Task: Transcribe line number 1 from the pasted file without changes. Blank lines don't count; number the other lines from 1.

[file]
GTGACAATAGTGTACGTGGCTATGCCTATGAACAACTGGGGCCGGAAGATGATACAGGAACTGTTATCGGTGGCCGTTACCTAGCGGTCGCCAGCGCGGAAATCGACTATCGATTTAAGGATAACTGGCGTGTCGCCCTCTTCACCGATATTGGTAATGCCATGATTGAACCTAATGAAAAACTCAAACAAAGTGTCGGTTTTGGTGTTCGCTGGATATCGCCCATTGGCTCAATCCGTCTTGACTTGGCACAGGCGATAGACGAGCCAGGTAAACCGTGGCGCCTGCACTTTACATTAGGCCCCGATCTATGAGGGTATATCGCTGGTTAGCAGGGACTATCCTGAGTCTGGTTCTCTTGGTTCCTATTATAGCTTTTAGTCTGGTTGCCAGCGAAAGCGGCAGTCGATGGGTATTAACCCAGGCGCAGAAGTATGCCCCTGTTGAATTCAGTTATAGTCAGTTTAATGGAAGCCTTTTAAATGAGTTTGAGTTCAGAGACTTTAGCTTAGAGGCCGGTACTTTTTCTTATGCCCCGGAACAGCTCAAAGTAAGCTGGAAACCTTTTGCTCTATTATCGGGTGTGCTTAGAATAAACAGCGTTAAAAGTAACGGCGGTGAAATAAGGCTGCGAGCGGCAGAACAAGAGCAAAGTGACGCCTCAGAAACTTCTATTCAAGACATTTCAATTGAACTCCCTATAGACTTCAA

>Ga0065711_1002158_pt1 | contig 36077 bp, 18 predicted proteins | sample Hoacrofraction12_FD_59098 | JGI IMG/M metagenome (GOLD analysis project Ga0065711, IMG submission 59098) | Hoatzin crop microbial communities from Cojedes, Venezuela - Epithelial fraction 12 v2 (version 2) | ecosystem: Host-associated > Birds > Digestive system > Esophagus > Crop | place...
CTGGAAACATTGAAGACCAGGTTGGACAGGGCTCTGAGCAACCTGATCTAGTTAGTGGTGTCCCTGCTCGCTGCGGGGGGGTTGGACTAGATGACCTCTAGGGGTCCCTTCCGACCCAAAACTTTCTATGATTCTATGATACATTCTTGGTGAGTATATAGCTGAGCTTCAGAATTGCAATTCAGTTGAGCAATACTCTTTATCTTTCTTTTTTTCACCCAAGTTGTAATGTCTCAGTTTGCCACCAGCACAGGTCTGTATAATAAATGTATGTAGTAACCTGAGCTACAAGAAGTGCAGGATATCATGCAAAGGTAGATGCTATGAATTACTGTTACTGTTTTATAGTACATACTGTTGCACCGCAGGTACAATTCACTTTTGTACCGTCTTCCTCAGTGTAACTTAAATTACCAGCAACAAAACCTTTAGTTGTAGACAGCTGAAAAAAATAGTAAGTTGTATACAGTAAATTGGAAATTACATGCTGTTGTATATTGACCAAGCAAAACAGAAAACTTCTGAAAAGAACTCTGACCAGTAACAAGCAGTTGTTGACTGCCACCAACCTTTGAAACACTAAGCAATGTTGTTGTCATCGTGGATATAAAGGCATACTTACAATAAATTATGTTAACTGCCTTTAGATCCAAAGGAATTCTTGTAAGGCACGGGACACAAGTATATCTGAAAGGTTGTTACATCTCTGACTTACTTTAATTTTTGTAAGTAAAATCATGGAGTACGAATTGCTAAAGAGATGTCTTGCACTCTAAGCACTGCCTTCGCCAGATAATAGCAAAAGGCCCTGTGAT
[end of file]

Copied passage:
GTGACAATAGTGTACGTGGCTATGCCTATGAACAACTGGGGCCGGAAGATGATACAGGAACTGTTATCGGTGGCCGTTACCTAGCGGTCGCCAGCGCGGAAATCGACTATCGATTTAAGGATAACTGGCGTGTCGCCCTCTTCACCGATATTGGTAATGCCATGATTGAACCTAATGAAAAACTCAAACAAAGTGTCGGTTTTGGTGTTCGCTGGATATCGCCCATTGGCTCAATCCGTCTTGACTTGGCACAGGCGATAGACGAGCCAGGTAAACCGTGGCGCCTGCACTTTACATTAGGCCCCGATCTATGAGGGTATATCGCTGGTTAGCAGGGACTATCCTGAGTCTGGTTCTCTTGGTTCCTATTATAGCTTTTAGTCTGGTTGCCAGCGAAAGCGGCAGTCGATGGGTATTAACCCAGGCGCAGAAGTATGCCCCTGTTGAATTCAGTTATAGTCAGTTTAATGGAAGCCTTTTAAATGAGTTTGAGTTCAGAGACTTTAGCTTAGAGGCCGGTACTTTTTCTTATGCCCCGGAACAGCTCAAAGTAAGCTGGAAACCTTTTGCTCTATTATCGGGTGTGCTTAGAATAAACAGCGTTAAAAGTAACGGCGGTGAAATAAGGCTGCGAGCGGCAGAACAAGAGCAAAGTGACGCCTCAGAAACTTCTATTCAAGACATTTCAATTGAACTCCCTATAGACTTCAA